This is always a tough issue to tackle for runners, “When should I lift vs when I run?”.
I often see that people (with good reason) think they should do their lifting on their running rest days. However I like to do the lifting on hard run days. The reason for this is because this reserves the rest days for what they should be, rest days. Doing a heavy lifting session is not a rest day!
Below are the Youtube videos of strength routines I have my athletes and myself regularly perform.
They are not fatiguing if you’re adapted and comfortable doing them, which means they can basically be done at any time during the day or week in relation to your running. I recommend doing the lunge matrix before every single run and a longer GSM routine immediately after the harder runs of the week. But these routines are light enough that you can do one every day if you wish.
If you use enough weight, the Stronglifts 5×5 workout can be DOMS inducing, however I don’t use quite that much weight.
Every day should be hip day! - Click to Tweet!
Lunge Matrix Warmup
Easy Strength & Mobility
General Foot & Ankle Routine
Hip & Glute Routine
This is a quote that was posted on Facebook, and I wanted to share it here.
There is a lot of talk in the running world about the importance of strength training for increasing performance and injury prevention. I agree with the current research that explosive and heavy resistance training increases stiffness within the muscle-tendon system resulting in increases in running economy, but running economy is measuring steady state oxygen uptake (VO˙ 2). Running economy is more a measure of physiology (performance measure) than pure mechanical efficiency. It is not looking at how the athlete gets from point A to B. General strength and the ability to generate force is extremely important, but only if produced in a coordinated and timely fashion to produce the desired outcome of the individual athlete. Most athletes are not structurally ready to handle explosive and/or heavy resistance training. Running with 2.5x body weight while on one leg, over time and distance at a given pace is hard enough. Data can show increases in power, reduction in contact times, increases in muscular stiffness, and even reductions in right/left asymmetries, but it doesn’t automatically preclude the athlete from injuries. Quantitative data is only useful if it helps improve the athletes “Running Resiliency”.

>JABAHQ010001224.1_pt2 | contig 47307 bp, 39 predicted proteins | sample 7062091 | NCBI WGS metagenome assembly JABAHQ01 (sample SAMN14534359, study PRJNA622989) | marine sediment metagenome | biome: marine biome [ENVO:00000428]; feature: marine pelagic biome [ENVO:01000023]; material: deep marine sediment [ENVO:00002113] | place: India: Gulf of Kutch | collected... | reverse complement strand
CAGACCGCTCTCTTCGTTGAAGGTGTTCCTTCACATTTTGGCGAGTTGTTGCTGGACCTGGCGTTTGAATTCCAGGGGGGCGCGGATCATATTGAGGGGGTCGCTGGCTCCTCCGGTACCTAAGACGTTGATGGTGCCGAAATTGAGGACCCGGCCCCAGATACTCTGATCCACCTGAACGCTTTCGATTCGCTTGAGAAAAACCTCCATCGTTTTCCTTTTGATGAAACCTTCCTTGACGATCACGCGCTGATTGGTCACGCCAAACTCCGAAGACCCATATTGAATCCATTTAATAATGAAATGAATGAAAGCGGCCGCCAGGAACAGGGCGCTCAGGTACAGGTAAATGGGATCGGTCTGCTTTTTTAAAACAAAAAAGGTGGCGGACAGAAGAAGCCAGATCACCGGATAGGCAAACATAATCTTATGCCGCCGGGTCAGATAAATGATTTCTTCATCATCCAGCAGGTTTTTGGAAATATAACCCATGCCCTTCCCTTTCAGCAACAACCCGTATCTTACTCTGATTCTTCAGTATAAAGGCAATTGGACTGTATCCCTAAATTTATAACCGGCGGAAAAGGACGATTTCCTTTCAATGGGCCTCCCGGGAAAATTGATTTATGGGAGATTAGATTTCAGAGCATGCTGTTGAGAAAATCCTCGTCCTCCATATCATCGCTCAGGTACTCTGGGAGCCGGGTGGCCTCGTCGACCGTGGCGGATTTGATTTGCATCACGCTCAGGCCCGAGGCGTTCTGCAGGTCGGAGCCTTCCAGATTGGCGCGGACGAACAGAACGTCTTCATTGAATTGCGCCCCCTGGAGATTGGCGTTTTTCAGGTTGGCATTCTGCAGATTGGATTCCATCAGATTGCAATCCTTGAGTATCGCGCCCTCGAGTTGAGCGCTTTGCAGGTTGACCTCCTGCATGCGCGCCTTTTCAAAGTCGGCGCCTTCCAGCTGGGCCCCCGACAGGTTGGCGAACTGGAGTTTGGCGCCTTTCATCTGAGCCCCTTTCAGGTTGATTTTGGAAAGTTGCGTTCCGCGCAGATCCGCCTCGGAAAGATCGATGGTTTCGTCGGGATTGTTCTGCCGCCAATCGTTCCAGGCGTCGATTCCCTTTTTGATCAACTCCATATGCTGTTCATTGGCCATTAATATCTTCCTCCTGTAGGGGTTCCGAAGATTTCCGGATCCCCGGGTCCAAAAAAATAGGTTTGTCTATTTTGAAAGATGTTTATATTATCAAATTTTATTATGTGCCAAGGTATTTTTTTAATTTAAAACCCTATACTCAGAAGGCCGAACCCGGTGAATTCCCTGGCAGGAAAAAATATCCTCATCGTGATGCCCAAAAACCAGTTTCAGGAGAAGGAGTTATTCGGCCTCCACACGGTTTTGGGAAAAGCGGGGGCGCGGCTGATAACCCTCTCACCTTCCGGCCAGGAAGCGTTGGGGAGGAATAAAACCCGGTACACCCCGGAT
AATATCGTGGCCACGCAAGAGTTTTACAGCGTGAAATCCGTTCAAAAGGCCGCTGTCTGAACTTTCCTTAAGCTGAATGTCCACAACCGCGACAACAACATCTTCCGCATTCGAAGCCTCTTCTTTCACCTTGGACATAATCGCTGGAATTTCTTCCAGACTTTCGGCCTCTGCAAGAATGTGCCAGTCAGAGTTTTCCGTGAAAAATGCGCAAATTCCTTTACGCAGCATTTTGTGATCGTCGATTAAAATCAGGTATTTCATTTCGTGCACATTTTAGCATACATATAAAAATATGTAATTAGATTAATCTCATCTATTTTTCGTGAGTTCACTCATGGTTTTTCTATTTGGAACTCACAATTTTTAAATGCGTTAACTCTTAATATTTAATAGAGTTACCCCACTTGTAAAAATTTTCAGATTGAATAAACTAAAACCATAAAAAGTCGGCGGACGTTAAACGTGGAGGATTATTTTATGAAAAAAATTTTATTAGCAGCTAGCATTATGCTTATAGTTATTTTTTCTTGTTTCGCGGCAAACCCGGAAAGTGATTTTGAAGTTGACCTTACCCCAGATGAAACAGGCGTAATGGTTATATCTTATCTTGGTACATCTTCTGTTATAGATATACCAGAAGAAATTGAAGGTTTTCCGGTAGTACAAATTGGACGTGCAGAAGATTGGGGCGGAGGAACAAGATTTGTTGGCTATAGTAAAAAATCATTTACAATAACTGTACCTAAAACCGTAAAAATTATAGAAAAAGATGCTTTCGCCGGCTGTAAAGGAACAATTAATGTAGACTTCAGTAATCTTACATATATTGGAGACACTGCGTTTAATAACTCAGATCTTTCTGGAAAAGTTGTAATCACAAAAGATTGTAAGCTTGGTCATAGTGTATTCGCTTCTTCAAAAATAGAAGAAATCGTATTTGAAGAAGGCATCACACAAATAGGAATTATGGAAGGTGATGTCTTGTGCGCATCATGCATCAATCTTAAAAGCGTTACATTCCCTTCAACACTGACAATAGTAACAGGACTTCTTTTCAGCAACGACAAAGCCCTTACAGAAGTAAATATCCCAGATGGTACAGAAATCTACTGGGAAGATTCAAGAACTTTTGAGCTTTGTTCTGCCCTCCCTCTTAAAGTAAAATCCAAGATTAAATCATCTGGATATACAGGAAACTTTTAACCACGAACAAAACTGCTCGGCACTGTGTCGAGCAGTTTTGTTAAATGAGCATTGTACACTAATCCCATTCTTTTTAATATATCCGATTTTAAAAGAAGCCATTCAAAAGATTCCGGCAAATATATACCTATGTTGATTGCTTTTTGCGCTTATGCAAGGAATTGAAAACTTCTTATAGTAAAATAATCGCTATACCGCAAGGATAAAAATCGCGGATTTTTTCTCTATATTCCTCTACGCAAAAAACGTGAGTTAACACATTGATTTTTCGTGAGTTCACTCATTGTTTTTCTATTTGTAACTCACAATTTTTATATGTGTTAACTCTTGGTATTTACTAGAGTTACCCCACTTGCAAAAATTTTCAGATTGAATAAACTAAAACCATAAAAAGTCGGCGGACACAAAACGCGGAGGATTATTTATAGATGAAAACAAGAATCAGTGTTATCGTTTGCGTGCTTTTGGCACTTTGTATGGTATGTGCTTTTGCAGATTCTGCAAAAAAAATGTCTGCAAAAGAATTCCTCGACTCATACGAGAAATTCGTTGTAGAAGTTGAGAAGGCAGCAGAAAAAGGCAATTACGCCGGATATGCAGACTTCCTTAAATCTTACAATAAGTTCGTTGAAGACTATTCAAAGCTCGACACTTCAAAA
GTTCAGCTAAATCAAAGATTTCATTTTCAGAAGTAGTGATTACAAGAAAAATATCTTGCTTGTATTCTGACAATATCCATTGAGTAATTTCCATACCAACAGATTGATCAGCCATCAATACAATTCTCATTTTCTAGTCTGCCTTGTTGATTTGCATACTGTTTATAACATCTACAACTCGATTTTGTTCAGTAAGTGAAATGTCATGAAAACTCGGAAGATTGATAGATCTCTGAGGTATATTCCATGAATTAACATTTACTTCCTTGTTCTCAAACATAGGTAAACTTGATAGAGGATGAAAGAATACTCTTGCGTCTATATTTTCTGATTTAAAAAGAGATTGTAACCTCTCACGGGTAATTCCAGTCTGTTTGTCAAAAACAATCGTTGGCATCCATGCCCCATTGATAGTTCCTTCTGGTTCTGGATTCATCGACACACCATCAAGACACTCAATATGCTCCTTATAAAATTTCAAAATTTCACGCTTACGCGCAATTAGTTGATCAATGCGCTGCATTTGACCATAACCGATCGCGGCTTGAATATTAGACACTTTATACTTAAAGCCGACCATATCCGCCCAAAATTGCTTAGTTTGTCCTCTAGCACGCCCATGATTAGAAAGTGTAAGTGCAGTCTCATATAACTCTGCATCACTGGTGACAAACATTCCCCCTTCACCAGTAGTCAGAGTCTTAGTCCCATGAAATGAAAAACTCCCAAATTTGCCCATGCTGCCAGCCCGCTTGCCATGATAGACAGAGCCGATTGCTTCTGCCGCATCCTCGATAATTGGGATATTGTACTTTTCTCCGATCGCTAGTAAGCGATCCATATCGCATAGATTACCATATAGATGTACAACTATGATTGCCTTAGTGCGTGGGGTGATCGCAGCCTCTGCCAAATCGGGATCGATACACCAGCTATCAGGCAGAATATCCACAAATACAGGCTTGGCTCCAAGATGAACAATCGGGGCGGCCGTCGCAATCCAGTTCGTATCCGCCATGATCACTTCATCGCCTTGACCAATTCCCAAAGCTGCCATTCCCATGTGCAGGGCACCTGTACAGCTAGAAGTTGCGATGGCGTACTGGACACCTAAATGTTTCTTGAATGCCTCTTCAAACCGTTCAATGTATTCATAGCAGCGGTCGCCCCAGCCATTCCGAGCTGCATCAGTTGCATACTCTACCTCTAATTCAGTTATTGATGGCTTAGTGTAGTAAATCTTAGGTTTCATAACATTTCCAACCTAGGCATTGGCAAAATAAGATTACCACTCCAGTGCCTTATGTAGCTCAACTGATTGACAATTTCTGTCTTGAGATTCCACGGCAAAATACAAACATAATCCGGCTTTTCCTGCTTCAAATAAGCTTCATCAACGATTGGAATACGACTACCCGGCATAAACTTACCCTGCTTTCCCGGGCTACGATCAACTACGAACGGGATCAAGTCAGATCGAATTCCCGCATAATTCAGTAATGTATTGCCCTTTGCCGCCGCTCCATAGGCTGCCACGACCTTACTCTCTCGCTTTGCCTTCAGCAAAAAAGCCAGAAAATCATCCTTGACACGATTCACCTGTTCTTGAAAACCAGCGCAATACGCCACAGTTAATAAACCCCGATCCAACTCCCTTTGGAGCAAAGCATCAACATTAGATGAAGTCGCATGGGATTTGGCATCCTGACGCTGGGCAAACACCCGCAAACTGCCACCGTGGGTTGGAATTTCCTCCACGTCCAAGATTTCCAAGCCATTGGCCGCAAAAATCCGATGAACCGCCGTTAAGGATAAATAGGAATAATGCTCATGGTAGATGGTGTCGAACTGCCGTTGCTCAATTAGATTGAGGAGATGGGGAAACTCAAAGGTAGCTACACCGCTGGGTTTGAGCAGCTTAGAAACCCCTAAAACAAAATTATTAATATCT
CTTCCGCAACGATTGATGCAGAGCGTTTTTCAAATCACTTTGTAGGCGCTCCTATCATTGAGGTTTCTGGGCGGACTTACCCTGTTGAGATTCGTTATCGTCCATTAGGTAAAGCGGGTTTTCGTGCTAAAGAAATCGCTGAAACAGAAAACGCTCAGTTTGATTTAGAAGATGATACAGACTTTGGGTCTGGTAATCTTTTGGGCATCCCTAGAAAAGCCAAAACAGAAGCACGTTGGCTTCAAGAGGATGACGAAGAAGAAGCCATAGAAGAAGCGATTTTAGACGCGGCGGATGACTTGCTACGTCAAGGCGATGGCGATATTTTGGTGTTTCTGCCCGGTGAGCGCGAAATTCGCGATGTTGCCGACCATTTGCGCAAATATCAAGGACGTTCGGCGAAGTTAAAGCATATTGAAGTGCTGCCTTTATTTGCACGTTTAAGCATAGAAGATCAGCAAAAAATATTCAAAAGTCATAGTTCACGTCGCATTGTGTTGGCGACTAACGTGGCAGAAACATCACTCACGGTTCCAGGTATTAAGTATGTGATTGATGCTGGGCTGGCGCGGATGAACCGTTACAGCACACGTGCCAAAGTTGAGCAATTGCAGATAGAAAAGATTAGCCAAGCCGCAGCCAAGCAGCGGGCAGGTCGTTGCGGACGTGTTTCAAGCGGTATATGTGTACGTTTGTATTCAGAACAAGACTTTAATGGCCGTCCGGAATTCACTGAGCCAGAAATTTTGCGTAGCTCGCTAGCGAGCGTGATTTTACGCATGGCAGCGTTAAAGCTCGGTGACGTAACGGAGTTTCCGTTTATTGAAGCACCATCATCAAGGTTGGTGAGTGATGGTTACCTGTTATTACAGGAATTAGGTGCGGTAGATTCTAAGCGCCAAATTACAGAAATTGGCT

I believe it is important that runners understand MUSCLES are STUPID. Muscles need the brain to consciously and unconsciously tell them what to do, and at what time to do it in, in order to produce the muscular patterns that are appropriate for the desired task. I am not going to give the muscle, in isolation, that much credit and responsibility to automatically pull to body into the correct position when running. The brain needs to intrinsically understanding the goal of the desired movement, and then needs to organize a movement plan that will be sent to the musculoskeletal system in order to produce the desired task (running). This requires skill, are you training skill or just strength without purpose?
I truly Believe runners can run with fewer injuries. I Believe we are uniquely design to move/run, but culturally have devolved and are structurally less skillful. I Believe we have complete control over our bodies and movement, and thus ultimately the incidence rate of our injuries. Are you training better movement by training your brain to express more efficient and optimal movement patterns? Don’t get me wrong this can and needs to happen in conjunction with a specific plyometric and heavy resistance strength training program, but you better be in the right place at the right time when performing these exercises. Open for discussion. Please share and discuss!
Stephen Scott- Professor in Neuroscience, Queens University
Movement Skill: 3 Fundamental Components (3 B’s)
Train Better Movement!
Below is my warm up routine for any race or training session that involves a warm up prior to repetitions of higher speed running. For a general paced run, such an an EZ hour I do the lunge matrix prior along with the first mile being at a higher than habitual cadence. I may also throw in a few butt kicks, skips, or high knees into that first mile as well.
For the track work or races, my warm up is as follows:
10x forward, side, diagonal, and back lunges
100m High Knees + 300mEZ
100m Butt Kicks + 300mEZ
10x rocket jumps
EZ300m + 100m acceleration
EZ300m + 100m acceleration
300m @ race effort
= 2 mile total warm up